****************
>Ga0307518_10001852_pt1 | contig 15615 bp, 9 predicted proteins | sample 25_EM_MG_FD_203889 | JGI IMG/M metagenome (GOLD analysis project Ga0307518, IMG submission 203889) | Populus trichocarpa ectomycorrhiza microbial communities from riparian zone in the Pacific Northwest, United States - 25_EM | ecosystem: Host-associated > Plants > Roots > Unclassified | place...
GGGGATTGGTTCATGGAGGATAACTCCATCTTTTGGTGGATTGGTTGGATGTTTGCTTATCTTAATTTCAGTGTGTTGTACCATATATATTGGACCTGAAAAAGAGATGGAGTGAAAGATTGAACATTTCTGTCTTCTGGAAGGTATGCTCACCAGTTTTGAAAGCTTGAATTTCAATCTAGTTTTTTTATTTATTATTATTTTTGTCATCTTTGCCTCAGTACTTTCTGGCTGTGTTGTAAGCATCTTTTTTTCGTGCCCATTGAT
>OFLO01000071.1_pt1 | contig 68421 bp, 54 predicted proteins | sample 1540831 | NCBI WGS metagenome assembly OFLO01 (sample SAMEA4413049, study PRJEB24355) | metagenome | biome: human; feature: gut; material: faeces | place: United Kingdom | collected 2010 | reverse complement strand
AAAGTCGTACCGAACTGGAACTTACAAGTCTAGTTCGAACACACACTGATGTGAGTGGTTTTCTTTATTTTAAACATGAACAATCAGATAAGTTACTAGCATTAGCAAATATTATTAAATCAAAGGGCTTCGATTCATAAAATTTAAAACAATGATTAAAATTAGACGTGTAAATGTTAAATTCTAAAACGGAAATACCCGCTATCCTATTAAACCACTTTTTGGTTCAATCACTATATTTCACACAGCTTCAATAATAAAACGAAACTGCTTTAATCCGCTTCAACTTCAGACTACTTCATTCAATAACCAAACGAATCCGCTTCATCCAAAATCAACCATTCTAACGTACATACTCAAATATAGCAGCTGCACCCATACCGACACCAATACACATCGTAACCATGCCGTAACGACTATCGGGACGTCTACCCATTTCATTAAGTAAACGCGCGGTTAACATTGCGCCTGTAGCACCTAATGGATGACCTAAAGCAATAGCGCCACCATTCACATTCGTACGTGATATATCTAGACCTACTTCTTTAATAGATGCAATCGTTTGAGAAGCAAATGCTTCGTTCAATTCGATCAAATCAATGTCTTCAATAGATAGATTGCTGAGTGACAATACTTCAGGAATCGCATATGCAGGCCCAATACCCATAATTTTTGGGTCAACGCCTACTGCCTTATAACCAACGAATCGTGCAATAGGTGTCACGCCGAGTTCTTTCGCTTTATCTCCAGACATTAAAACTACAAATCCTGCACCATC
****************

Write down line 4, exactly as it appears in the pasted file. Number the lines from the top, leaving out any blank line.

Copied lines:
AAAGTCGTACCGAACTGGAACTTACAAGTCTAGTTCGAACACACACTGATGTGAGTGGTTTTCTTTATTTTAAACATGAACAATCAGATAAGTTACTAGCATTAGCAAATATTATTAAATCAAAGGGCTTCGATTCATAAAATTTAAAACAATGATTAAAATTAGACGTGTAAATGTTAAATTCTAAAACGGAAATACCCGCTATCCTATTAAACCACTTTTTGGTTCAATCACTATATTTCACACAGCTTCAATAATAAAACGAAACTGCTTTAATCCGCTTCAACTTCAGACTACTTCATTCAATAACCAAACGAATCCGCTTCATCCAAAATCAACCATTCTAACGTACATACTCAAATATAGCAGCTGCACCCATACCGACACCAATACACATCGTAACCATGCCGTAACGACTATCGGGACGTCTACCCATTTCATTAAGTAAACGCGCGGTTAACATTGCGCCTGTAGCACCTAATGGATGACCTAAAGCAATAGCGCCACCATTCACATTCGTACGTGATATATCTAGACCTACTTCTTTAATAGATGCAATCGTTTGAGAAGCAAATGCTTCGTTCAATTCGATCAAATCAATGTCTTCAATAGATAGATTGCTGAGTGACAATACTTCAGGAATCGCATATGCAGGCCCAATACCCATAATTTTTGGGTCAACGCCTACTGCCTTATAACCAACGAATCGTGCAATAGGTGTCACGCCGAGTTCTTTCGCTTTATCTCCAGACATTAAAACTACAAATCCTGCACCATC